I’m encouraged by the conversations developing, in the wake of a tragedy we all wish had never happened, about violent rhetoric.
Some people are getting a bit defensive. Sarah Palin, I’m looking at you.
We owe it to ourselves, and to our fragile democracy, to push past blame and I-told-you-sos and examine how we use language to communicate about conflict.
I’ll offer one example of a step I’ve taken to demilitarize, so to speak, the language I use in a professional context. Specifically, how I use the language of struggle when writing for nonprofits as a fundraiser.
Combative language comes easily to all of us. We fight not just wars, but cancer, germs on our kitchen counters, and holiday weight gain.
Five years ago, as I sat down to write my first fundraising piece for the Houston Area Women’s Center, I realized I needed to find a new way to describe the challenges the agency faced working to end domestic and sexual violence. After all, it seemed counterproductive, if not downright offensive, to say things like “we’re fighting to keep our shelter open” so it can keep people safe from, errrr, fighting.
I came up with better words to use which still conveyed the struggles our organization faced without calling them a battle. I’ve found that no matter what the cause I’m writing about, be it hunger, depression, grief, or the environment, taking the language of fighting, conflict, and violence out of play causes me to write much more powerfully about the true issues at stake.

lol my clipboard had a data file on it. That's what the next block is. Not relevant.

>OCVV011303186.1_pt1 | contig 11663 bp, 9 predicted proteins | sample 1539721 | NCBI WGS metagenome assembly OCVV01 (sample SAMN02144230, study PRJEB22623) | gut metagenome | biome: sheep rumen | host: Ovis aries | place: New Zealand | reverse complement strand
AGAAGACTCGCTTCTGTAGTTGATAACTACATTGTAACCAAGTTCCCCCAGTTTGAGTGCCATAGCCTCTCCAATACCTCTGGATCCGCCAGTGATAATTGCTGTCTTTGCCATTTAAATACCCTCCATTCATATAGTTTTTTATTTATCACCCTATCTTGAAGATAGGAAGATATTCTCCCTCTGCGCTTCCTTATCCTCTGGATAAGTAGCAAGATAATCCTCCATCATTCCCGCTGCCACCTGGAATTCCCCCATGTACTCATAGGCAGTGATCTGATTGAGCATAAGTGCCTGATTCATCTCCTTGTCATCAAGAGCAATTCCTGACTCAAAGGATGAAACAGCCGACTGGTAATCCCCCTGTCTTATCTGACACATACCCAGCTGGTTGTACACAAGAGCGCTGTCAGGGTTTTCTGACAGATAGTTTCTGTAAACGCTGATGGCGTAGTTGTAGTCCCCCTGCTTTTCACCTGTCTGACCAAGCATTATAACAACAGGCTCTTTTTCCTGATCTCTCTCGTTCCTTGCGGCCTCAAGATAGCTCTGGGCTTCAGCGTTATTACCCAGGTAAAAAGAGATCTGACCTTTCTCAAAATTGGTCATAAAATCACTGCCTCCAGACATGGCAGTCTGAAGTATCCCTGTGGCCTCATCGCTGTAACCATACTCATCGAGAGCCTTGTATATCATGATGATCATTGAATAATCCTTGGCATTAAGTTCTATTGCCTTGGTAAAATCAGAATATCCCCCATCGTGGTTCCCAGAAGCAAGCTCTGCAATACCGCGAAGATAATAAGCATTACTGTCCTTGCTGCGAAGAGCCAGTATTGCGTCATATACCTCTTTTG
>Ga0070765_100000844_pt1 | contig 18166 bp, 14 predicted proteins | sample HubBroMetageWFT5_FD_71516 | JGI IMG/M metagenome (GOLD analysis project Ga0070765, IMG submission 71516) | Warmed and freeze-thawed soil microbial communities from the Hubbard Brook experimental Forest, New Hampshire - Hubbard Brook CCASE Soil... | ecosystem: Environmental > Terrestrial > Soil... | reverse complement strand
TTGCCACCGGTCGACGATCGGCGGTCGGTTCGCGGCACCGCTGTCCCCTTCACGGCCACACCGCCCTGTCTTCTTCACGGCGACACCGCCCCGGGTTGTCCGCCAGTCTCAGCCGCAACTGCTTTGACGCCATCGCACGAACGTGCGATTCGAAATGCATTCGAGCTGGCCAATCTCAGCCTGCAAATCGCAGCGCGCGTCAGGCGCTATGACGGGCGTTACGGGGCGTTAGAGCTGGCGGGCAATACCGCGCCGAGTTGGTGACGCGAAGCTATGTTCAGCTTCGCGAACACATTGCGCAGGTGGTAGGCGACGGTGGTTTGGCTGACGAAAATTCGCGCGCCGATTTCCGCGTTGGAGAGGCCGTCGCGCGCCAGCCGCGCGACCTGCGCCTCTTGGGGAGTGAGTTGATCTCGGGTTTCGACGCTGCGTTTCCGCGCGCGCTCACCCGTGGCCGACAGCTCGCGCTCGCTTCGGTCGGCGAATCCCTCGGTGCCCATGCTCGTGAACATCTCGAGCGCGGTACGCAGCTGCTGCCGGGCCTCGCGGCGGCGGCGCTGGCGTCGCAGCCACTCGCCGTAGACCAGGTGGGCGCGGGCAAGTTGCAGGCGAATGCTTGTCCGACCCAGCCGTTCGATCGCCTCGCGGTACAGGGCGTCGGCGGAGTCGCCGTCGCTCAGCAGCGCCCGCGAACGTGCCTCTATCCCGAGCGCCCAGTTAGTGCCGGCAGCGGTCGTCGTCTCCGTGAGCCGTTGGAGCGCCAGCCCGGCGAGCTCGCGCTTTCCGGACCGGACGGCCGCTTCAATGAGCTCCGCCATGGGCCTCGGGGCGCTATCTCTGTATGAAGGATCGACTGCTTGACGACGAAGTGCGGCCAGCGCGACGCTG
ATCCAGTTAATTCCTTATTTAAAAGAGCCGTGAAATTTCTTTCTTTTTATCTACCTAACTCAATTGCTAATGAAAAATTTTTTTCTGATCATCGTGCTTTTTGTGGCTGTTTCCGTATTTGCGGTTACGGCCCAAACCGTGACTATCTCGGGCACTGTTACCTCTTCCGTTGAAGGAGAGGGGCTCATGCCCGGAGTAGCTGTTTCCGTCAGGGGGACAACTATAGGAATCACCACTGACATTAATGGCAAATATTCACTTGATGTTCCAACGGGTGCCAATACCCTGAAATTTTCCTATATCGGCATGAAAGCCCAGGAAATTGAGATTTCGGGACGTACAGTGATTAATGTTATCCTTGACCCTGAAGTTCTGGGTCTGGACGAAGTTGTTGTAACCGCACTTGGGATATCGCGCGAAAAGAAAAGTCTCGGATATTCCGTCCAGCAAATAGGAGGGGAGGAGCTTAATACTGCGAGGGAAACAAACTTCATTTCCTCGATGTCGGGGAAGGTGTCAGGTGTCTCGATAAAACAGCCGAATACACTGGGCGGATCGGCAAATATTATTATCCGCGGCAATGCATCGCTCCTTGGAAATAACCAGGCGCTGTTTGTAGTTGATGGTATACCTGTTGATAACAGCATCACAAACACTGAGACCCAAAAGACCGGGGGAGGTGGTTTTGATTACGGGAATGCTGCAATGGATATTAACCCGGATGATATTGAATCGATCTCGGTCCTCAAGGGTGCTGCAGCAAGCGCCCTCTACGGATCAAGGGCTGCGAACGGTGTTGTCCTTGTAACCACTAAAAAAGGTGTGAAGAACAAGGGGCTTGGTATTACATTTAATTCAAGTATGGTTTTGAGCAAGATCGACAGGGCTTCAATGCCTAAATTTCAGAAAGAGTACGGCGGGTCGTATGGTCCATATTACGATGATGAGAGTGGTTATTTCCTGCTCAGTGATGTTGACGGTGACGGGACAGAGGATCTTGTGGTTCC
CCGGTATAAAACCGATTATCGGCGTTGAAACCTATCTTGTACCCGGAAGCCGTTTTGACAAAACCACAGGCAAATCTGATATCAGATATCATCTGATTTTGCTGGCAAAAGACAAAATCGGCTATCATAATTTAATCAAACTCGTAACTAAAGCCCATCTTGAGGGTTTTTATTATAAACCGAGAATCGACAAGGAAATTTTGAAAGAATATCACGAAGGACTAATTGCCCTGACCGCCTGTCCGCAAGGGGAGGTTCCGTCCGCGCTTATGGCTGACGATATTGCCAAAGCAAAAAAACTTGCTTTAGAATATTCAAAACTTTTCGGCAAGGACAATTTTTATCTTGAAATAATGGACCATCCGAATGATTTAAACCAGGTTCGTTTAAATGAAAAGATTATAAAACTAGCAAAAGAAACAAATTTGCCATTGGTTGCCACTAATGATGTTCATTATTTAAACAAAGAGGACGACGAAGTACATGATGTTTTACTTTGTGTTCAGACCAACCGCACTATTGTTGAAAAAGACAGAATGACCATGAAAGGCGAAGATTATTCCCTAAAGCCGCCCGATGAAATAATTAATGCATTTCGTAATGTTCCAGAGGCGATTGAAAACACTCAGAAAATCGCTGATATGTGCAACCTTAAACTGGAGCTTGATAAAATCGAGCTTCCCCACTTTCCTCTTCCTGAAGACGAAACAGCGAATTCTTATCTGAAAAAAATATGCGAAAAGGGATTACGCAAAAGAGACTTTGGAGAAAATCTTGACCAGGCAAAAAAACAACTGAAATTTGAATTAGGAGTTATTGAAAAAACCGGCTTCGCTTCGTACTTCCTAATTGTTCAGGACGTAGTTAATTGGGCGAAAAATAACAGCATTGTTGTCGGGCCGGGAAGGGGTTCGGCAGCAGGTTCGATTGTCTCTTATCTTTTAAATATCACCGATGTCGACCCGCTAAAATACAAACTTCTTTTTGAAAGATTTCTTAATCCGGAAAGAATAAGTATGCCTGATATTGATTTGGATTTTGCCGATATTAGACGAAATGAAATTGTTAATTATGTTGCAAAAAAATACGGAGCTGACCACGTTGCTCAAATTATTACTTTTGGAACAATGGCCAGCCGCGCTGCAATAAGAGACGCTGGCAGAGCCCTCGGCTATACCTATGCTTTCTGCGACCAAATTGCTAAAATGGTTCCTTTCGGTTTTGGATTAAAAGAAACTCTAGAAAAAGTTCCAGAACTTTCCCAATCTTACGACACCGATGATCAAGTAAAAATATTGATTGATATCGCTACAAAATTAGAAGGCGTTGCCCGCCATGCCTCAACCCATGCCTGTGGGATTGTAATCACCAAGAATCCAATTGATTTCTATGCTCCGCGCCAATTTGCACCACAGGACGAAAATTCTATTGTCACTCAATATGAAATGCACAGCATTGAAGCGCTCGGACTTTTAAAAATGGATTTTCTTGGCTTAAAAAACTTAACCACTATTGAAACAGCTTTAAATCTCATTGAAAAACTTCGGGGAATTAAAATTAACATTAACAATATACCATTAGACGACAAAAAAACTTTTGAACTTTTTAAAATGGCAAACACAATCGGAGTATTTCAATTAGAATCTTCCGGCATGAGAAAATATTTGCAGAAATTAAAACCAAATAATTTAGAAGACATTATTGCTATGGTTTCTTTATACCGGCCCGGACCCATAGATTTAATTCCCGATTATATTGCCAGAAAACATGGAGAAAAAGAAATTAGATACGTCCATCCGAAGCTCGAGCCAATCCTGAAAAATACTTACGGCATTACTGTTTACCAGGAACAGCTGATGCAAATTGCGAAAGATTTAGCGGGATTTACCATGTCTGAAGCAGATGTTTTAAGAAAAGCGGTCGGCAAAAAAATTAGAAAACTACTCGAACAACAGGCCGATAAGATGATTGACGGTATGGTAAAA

I try never to talk about fighting diseases, either, because I think it can be incredibly demoralizing. What if you eat right, abstain from drinking excessively, exercise regularly, but still get cancer and die from it. Did you not fight hard enough? If you aren’t a winner, after all, you are a loser, something I’m not quite yet ready to call someone who succumbs to cancer.
I’m not suggesting we employ language police to banish all violent language, any more than I think little leagues should give everyone a trophy just for showing up with both shoes tied. There are times when the language of conflict and violence is apt and appropriate, and when it is OK to have winners, fighters, and losers.
I am suggesting, however, that if we agree that the rhetoric has become too fiery (as in, fire first and ask questions later), if we think our cultural discourse has desensitized us to violence to our great detriment, then we should think before we speak and see if it is possible to tone down the violence in the language we use every day.
I’m not so naive as to think that toning it down will end violence, or that it can always prevent an unstable or angry person from committing violent acts, but I do believe that as we talk, we teach, and the more teaching we can do to help each other explore alternatives to conflict, the better.
Communication beyond the battle of the soundbites can make a difference. I have to hope it can.
[Pardon any typos – this was my first post done almost entirely by iPhone, and I think that upped the percentage of mistakes!]